The lack of U.S. federal regulations governing blockchain and the crypto industry has led some states to adopt their own interpretations of these technologies. A recent New York Times article compared the diverging regulatory theories stemming from various federal authorities to a parable about six blind men touching separate parts of an elephant, each defining the animal differently every time. Though the analogy was meant to send a message to federal agencies to compromise on standard definitions and finally resolve haphazard crypto industry regulations, the message should resonate with state governments as well. If states continue passing bills using their own terminology for blockchain, they will find themselves in the same predicament that the federal authorities are in now- saddled with fractured legislation and confusing jargon.
While many of the answers to the legal uncertainties surrounding these technologies rely on implementing uniform federal regulations, the initial problem stems from general misconceptions about how the technology operates, which directly correlates with how to properly define it for legal purposes. For instance, California’s legislature adopted a bill containing legal definitions for “blockchain technology” and “smart contract”. Specifically, the bill amends sec. 1633.2(c) of California’s civil code to define “blockchain technology” and concludes its definition by stating, “…data on the ledger is protected with cryptography, is immutable, is auditable, and provides an uncensored truth.”
This definition simply is not accurate. First, blockchains should be referred to as tamper-resistant, not immutable. Immutable means, “unable to be changed.” Blockchains are not impervious to change, it is just very challenging to do so. Second, blockchains are only auditable if they are public, or if an individual possesses a key to a permissioned network. Even if they are public, numerical identifications make it difficult to trace the person to whom the transactions belong. Finally, they do not unequivocally provide an uncensored truth, but they could. For example, fraudulent information can still be entered on a blockchain. So while that fraudulent data is truly displayed on the distributed ledger, it does not mean that the information itself is valid.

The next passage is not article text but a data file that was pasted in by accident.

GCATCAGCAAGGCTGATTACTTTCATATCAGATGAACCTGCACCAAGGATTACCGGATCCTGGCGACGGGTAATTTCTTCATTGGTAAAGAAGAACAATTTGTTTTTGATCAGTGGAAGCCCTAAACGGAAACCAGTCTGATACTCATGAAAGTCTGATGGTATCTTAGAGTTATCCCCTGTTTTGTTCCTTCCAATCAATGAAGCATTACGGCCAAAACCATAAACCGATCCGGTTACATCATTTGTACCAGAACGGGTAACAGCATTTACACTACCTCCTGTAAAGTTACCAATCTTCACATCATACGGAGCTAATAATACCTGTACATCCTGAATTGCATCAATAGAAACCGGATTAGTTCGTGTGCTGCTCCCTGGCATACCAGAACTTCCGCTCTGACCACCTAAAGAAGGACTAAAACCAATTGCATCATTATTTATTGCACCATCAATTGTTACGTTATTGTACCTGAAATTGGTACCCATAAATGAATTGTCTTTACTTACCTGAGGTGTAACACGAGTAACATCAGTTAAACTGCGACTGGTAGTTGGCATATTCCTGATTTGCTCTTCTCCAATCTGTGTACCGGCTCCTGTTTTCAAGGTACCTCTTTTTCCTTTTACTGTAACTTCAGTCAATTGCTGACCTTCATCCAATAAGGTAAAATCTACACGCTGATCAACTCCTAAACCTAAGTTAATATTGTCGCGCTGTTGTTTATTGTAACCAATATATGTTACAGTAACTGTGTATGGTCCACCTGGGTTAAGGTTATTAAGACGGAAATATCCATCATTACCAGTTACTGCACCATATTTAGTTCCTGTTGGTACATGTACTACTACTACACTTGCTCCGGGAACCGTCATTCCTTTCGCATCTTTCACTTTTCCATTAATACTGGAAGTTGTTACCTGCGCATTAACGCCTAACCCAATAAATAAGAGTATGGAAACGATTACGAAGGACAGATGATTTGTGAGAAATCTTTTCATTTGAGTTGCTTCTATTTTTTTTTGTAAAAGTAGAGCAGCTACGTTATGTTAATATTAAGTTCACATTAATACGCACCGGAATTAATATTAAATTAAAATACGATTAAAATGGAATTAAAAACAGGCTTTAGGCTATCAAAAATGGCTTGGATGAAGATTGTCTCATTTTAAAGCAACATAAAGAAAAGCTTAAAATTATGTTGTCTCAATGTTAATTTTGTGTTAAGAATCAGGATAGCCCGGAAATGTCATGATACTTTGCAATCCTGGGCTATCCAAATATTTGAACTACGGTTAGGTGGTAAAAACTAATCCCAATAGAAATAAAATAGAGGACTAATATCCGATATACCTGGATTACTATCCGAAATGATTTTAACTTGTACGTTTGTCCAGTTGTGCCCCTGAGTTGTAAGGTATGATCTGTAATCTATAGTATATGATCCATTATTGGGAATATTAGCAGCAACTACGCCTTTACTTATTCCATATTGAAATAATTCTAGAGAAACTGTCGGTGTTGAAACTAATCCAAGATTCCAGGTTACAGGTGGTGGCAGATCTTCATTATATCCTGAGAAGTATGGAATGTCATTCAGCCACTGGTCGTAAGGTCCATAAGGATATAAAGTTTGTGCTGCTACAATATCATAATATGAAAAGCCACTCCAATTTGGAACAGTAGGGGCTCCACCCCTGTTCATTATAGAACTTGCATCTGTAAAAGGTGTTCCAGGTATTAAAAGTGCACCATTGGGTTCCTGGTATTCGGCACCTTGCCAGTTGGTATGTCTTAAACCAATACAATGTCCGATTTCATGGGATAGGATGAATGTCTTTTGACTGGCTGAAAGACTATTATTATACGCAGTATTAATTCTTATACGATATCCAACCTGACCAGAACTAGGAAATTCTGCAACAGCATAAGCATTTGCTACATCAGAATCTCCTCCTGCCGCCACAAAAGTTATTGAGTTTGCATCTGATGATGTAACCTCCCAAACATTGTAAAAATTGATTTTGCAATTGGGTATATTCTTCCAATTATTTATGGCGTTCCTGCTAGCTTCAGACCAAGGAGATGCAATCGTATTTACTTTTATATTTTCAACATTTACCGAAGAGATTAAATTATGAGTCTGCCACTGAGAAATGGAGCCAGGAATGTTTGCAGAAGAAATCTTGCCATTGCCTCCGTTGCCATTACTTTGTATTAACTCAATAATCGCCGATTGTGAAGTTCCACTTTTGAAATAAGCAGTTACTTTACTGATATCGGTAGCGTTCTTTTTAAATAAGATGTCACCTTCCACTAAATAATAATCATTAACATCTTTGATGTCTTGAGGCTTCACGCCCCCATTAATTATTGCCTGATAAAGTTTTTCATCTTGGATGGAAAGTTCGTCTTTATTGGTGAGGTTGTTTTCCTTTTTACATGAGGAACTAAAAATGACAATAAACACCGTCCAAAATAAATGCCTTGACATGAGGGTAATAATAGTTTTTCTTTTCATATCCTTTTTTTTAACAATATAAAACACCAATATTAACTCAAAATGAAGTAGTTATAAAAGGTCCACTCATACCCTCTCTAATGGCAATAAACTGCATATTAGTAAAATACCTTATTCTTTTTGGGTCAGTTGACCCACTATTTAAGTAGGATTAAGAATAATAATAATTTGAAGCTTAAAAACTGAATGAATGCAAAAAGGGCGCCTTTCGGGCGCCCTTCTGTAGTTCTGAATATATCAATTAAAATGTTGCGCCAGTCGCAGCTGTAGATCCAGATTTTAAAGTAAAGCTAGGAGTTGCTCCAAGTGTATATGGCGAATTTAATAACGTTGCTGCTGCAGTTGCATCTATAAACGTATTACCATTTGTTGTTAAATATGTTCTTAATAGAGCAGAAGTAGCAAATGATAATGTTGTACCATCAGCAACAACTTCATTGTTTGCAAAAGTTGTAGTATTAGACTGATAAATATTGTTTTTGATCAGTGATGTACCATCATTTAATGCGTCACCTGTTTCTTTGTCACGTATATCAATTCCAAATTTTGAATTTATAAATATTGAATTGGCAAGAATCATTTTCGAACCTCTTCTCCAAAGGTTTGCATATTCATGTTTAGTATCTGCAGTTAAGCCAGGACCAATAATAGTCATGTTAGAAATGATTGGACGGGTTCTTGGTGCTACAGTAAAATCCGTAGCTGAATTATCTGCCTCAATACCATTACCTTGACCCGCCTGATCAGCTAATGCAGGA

A better legal representation of blockchain can be found in a bill passed by Nevada, but it still does not negate the fact that these two states provide altered meanings within the texts of their acts. Nevada describes blockchain as, “an electronic record of transactions or other data…”, whereas California depicts it as, “distributed ledger technology that uses distributed, decentralized, shared, and reciprocal ledger.” While Nevada provides a more accurate definition than California, the issue remains that blockchain is inconsistently defined across state boarders. Not only does varying vocabulary pose an issue for understanding the technology, but as demonstrated by these two bills, it could potentially create “inconsistent regulation across subject-matter domains and jurisdictions.”
Word choice is also pertinent for assessing risk when formulating laws. For example Vermont’s bill, which under Vermont’s rules of evidence, permits blockchain records to be admissible in court. Data on a blockchain, however, may potentially be fraudulent. Fortunately, Vermont’s legislature was prudent to include a clause denoting how to challenge such information.
Though states already adopting blockchain legislation should be commended for forging ahead of their reluctant federal administrative counterparts, the best solution to prevent discrepant precedent and continue innovation in these fields must come from the top down, namely, national standard legal definitions and definitive determinations for how the technology operates under already existing laws.
We would like to thank our intern, Jaclyn Wishnia for her contribution to this article.